- Department of Economics, Swedish University of Agricultural Sciences
Karlsson Thord, Delin Sofia, Kätterer Thomas, Berglund Kerstin, Andrén Olof
The objective of this work was to test whether a dynamic soil C and N model using site-specific information improved estimates of apparent net N mineralization compared with regressions only based on static soil properties. This comparison was made using data from a 34-point sampling grid within a Swedish arable field during two growing seasons, using a simple carbon balance and nitrogen mineralization model (ICBM/N) for the dynamic approach. Three free model parameters were simultaneously optimized using non-linear regression to obtain the best model fit to the data from all grid points and both years. Calculated annual mean net mineralization (Nm_sim) matched the measured Nm mean exactly, and was 44 and 71 kg N ha(-1) for the two growing seasons 1999 and 2000, respectively. However, the variability in calculated Nm_sim values among the 34 grid points was smaller than that measured, and only a small proportion of the variation within a single year was explained by the model. Despite this, the model explained 56% of the total variation in Nm during the two growing seasons, mainly due to the good fit to the seasonal overall difference. Significant factors influencing net mineralization included the soil environment controlling mineralization, total N in soil organic matter and N in crop residues. Uncertainties in estimation of theta(fc) and theta(wp) (soil water content at saturation and wilting point) and the possible influence of unknown horizontal and vertical water flows made high-precision calculations of soil water content difficult. The precision and general applicability of the actual measurements thus set limits for estimating critical parameters, and the limitations of both the experimental design and the model are discussed. It is concluded that improvements in precision in sampling and analysis of data from the grid points are needed for more critical hypothesis testing.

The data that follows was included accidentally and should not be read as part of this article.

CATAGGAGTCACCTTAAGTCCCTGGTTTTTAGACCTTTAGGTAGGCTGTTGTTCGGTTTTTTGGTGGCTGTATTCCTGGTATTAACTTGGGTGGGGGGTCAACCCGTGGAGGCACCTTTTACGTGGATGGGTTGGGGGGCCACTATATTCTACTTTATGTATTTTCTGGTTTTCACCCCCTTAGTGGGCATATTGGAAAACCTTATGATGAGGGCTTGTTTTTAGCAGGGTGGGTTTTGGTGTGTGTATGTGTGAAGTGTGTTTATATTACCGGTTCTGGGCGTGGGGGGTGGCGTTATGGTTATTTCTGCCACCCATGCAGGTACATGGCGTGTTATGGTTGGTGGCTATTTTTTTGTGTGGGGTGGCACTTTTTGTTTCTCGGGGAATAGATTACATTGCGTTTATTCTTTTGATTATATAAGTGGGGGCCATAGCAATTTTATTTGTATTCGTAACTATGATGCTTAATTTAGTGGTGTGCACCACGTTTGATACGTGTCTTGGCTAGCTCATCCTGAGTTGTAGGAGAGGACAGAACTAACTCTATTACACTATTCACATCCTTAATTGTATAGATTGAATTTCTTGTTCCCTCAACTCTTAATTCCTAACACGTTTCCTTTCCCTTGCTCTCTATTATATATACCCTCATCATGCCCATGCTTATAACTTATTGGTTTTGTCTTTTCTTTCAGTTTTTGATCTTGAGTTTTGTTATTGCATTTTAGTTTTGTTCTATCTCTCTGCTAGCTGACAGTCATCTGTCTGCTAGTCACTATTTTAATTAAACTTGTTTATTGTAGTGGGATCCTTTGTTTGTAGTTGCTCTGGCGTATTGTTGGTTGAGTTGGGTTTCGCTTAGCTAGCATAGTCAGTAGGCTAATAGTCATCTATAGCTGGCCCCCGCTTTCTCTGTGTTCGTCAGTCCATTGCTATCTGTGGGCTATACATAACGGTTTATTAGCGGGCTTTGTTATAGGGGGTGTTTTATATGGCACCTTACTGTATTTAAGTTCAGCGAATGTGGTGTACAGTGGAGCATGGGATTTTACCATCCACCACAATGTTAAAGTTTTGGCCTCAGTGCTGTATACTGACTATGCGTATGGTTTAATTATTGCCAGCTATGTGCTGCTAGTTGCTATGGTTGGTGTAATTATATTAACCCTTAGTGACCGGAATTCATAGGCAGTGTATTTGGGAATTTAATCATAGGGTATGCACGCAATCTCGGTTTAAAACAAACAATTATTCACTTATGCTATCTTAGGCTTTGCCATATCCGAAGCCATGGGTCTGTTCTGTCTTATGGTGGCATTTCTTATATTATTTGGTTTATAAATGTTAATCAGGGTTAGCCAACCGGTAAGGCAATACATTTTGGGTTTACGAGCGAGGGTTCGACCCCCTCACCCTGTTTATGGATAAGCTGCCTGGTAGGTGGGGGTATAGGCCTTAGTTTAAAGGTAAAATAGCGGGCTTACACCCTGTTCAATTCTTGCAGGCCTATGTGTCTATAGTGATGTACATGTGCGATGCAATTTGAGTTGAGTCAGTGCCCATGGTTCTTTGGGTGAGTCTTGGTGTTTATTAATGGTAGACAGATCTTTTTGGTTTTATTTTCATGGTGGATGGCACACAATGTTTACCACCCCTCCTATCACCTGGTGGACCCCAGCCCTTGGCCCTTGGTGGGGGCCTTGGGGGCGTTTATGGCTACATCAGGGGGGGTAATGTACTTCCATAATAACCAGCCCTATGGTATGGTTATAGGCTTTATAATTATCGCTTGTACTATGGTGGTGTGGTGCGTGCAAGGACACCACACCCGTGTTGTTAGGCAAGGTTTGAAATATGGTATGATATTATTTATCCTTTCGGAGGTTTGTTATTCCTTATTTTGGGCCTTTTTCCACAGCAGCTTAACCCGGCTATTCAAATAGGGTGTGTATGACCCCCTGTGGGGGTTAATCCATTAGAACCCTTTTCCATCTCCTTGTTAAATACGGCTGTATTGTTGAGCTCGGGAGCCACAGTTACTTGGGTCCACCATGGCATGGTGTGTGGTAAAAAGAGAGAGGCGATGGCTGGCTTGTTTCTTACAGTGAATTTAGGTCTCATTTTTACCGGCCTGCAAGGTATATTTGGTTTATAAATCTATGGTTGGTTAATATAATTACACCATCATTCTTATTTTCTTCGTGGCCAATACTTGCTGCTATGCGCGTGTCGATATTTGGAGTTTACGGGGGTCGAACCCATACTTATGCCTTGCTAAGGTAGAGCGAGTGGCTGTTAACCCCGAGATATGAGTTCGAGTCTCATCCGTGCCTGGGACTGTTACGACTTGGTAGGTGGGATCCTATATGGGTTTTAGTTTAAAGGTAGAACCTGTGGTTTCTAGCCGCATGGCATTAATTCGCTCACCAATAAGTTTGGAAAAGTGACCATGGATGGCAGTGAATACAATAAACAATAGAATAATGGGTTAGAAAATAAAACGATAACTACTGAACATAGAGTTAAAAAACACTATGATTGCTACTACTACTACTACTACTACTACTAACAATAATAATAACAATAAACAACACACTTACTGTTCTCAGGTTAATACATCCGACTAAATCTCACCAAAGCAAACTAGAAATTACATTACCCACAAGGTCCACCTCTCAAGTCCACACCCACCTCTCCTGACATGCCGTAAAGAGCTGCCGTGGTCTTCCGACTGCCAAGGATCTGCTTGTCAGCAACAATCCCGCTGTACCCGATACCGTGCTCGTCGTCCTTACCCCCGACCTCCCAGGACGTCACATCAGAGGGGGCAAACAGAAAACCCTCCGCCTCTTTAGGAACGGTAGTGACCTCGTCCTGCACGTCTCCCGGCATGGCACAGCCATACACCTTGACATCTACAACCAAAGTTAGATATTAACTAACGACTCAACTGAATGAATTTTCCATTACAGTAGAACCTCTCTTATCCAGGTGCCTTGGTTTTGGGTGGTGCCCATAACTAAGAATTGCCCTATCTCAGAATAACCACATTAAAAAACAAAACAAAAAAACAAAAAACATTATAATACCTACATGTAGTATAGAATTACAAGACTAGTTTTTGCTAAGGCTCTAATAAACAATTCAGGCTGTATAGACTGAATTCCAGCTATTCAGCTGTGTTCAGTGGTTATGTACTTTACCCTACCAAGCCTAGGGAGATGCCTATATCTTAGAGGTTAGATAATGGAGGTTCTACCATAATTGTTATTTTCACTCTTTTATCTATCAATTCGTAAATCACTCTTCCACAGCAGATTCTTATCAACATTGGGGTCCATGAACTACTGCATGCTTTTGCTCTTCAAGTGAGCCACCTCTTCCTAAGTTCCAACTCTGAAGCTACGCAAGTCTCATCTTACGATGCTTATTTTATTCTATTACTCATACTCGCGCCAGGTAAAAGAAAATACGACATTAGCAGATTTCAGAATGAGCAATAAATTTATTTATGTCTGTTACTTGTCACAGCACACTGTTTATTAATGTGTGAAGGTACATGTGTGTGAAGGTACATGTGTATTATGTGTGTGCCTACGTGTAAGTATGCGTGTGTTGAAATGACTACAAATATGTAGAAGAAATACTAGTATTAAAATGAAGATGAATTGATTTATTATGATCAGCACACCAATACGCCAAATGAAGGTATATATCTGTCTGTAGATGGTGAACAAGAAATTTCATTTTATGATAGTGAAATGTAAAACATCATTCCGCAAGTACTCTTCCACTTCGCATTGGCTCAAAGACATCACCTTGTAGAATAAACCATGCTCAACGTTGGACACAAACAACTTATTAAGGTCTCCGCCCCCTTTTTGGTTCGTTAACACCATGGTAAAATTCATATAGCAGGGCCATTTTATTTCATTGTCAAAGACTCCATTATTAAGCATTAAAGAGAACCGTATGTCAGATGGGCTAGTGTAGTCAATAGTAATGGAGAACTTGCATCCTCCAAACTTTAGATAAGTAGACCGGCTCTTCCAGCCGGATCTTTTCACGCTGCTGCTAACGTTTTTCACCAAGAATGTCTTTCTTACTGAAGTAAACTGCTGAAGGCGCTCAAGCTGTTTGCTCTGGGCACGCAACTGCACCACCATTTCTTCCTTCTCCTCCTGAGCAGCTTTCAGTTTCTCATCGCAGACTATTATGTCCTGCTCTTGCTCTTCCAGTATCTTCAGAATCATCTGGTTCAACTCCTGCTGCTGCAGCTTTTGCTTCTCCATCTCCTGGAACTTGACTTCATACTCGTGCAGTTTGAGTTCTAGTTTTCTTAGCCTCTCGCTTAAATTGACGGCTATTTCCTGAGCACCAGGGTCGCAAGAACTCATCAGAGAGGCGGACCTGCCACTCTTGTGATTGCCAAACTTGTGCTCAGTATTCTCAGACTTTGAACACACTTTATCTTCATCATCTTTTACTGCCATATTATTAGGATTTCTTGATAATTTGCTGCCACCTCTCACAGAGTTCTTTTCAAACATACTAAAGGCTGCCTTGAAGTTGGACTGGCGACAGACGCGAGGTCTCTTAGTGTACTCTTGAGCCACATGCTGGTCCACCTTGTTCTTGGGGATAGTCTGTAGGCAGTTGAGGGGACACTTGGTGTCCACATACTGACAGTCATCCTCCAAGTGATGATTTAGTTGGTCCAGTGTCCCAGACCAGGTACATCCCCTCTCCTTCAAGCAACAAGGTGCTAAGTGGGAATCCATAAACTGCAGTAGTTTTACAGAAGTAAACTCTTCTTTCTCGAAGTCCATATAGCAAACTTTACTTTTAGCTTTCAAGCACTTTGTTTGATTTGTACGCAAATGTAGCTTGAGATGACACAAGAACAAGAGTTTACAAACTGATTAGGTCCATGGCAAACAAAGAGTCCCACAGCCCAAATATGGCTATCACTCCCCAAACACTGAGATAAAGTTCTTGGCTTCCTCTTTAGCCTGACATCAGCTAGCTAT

ICBM; modelling; nitrogen mineralization; precision agriculture; soil organic matter
Acta Agriculturae Scandinavica, Section B - Soil and Plant Science
2011, Volume: 61, number: 4, pages: 333-344
Publisher: Taylor & Francis